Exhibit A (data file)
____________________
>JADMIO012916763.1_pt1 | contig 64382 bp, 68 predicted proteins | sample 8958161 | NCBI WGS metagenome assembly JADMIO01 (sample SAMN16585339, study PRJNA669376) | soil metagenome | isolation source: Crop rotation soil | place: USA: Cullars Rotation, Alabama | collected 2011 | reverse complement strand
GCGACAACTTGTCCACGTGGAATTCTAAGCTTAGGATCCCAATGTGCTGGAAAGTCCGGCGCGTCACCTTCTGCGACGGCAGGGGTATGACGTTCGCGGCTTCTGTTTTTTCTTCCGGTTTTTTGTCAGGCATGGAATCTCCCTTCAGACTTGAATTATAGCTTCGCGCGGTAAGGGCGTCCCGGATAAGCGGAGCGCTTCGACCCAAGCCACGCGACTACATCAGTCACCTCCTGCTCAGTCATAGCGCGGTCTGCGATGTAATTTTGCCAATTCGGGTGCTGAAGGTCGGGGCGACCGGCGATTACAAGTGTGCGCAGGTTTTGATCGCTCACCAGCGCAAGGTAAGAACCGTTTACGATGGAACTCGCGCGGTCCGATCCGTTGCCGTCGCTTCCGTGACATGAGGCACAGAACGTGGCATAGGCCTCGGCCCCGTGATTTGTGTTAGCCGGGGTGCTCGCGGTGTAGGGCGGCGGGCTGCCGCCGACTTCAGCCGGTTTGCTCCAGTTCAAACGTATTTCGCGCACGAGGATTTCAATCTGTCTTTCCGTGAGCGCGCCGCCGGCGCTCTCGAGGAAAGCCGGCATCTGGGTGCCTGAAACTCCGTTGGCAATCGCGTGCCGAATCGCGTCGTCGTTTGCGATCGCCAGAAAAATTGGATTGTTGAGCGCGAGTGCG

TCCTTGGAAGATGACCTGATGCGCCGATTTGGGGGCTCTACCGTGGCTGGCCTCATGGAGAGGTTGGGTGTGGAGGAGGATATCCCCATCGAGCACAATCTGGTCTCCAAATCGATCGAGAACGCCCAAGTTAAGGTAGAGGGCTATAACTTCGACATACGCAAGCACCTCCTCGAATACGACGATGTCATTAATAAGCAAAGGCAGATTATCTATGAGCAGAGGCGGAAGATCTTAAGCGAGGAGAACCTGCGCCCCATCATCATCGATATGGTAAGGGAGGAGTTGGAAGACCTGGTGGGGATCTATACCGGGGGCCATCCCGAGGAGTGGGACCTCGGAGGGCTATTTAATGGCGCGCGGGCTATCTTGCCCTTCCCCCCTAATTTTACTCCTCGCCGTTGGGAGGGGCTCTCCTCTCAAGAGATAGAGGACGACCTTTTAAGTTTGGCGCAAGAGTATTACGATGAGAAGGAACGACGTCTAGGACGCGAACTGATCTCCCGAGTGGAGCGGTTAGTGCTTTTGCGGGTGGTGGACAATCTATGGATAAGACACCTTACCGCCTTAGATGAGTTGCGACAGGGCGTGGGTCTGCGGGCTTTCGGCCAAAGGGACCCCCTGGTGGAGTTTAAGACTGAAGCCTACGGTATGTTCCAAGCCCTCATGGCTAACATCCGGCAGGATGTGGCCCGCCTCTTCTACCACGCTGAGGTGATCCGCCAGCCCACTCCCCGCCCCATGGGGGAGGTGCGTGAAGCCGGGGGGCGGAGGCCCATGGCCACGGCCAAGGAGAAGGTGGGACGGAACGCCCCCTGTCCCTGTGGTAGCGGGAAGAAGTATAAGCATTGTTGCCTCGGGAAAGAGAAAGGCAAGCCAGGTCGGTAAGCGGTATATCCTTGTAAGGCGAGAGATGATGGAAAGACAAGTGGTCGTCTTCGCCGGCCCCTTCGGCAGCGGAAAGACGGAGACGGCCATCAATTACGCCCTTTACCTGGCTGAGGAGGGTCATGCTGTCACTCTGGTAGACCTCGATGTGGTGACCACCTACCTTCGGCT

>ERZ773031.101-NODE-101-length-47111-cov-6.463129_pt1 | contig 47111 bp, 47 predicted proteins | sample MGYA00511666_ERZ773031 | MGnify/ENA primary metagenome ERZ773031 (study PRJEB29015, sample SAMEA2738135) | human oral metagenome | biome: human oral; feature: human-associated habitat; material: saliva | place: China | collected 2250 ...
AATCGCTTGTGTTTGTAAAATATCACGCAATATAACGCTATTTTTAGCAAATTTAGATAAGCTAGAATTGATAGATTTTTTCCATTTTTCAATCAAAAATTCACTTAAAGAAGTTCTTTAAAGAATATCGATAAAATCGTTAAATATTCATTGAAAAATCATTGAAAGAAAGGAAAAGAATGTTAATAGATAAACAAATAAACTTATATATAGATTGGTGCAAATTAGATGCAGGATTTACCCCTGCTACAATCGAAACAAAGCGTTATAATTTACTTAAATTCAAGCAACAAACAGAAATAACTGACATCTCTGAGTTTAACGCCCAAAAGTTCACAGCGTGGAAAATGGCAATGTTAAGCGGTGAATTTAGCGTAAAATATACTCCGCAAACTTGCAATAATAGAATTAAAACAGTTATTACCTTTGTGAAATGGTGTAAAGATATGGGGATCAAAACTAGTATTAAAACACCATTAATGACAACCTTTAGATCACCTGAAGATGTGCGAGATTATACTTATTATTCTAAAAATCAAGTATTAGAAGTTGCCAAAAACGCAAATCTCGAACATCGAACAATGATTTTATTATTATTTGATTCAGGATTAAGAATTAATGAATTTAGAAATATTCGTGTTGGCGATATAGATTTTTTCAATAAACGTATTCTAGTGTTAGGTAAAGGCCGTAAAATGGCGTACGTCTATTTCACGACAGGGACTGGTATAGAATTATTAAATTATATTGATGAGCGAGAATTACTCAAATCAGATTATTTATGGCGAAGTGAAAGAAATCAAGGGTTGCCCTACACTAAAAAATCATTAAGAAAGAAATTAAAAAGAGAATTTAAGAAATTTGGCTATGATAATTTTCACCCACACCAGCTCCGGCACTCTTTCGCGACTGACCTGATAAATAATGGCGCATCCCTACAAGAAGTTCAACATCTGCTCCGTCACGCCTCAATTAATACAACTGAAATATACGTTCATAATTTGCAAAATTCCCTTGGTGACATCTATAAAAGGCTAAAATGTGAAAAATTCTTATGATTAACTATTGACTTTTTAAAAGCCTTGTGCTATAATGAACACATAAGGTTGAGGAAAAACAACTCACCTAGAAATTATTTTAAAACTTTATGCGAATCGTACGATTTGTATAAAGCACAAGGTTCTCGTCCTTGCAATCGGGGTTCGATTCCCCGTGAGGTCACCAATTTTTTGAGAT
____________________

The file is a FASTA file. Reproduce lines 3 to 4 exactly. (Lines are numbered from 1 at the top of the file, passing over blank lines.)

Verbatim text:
TCCTTGGAAGATGACCTGATGCGCCGATTTGGGGGCTCTACCGTGGCTGGCCTCATGGAGAGGTTGGGTGTGGAGGAGGATATCCCCATCGAGCACAATCTGGTCTCCAAATCGATCGAGAACGCCCAAGTTAAGGTAGAGGGCTATAACTTCGACATACGCAAGCACCTCCTCGAATACGACGATGTCATTAATAAGCAAAGGCAGATTATCTATGAGCAGAGGCGGAAGATCTTAAGCGAGGAGAACCTGCGCCCCATCATCATCGATATGGTAAGGGAGGAGTTGGAAGACCTGGTGGGGATCTATACCGGGGGCCATCCCGAGGAGTGGGACCTCGGAGGGCTATTTAATGGCGCGCGGGCTATCTTGCCCTTCCCCCCTAATTTTACTCCTCGCCGTTGGGAGGGGCTCTCCTCTCAAGAGATAGAGGACGACCTTTTAAGTTTGGCGCAAGAGTATTACGATGAGAAGGAACGACGTCTAGGACGCGAACTGATCTCCCGAGTGGAGCGGTTAGTGCTTTTGCGGGTGGTGGACAATCTATGGATAAGACACCTTACCGCCTTAGATGAGTTGCGACAGGGCGTGGGTCTGCGGGCTTTCGGCCAAAGGGACCCCCTGGTGGAGTTTAAGACTGAAGCCTACGGTATGTTCCAAGCCCTCATGGCTAACATCCGGCAGGATGTGGCCCGCCTCTTCTACCACGCTGAGGTGATCCGCCAGCCCACTCCCCGCCCCATGGGGGAGGTGCGTGAAGCCGGGGGGCGGAGGCCCATGGCCACGGCCAAGGAGAAGGTGGGACGGAACGCCCCCTGTCCCTGTGGTAGCGGGAAGAAGTATAAGCATTGTTGCCTCGGGAAAGAGAAAGGCAAGCCAGGTCGGTAAGCGGTATATCCTTGTAAGGCGAGAGATGATGGAAAGACAAGTGGTCGTCTTCGCCGGCCCCTTCGGCAGCGGAAAGACGGAGACGGCCATCAATTACGCCCTTTACCTGGCTGAGGAGGGTCATGCTGTCACTCTGGTAGACCTCGATGTGGTGACCACCTACCTTCGGCT

>ERZ773031.101-NODE-101-length-47111-cov-6.463129_pt1 | contig 47111 bp, 47 predicted proteins | sample MGYA00511666_ERZ773031 | MGnify/ENA primary metagenome ERZ773031 (study PRJEB29015, sample SAMEA2738135) | human oral metagenome | biome: human oral; feature: human-associated habitat; material: saliva | place: China | collected 2250 ...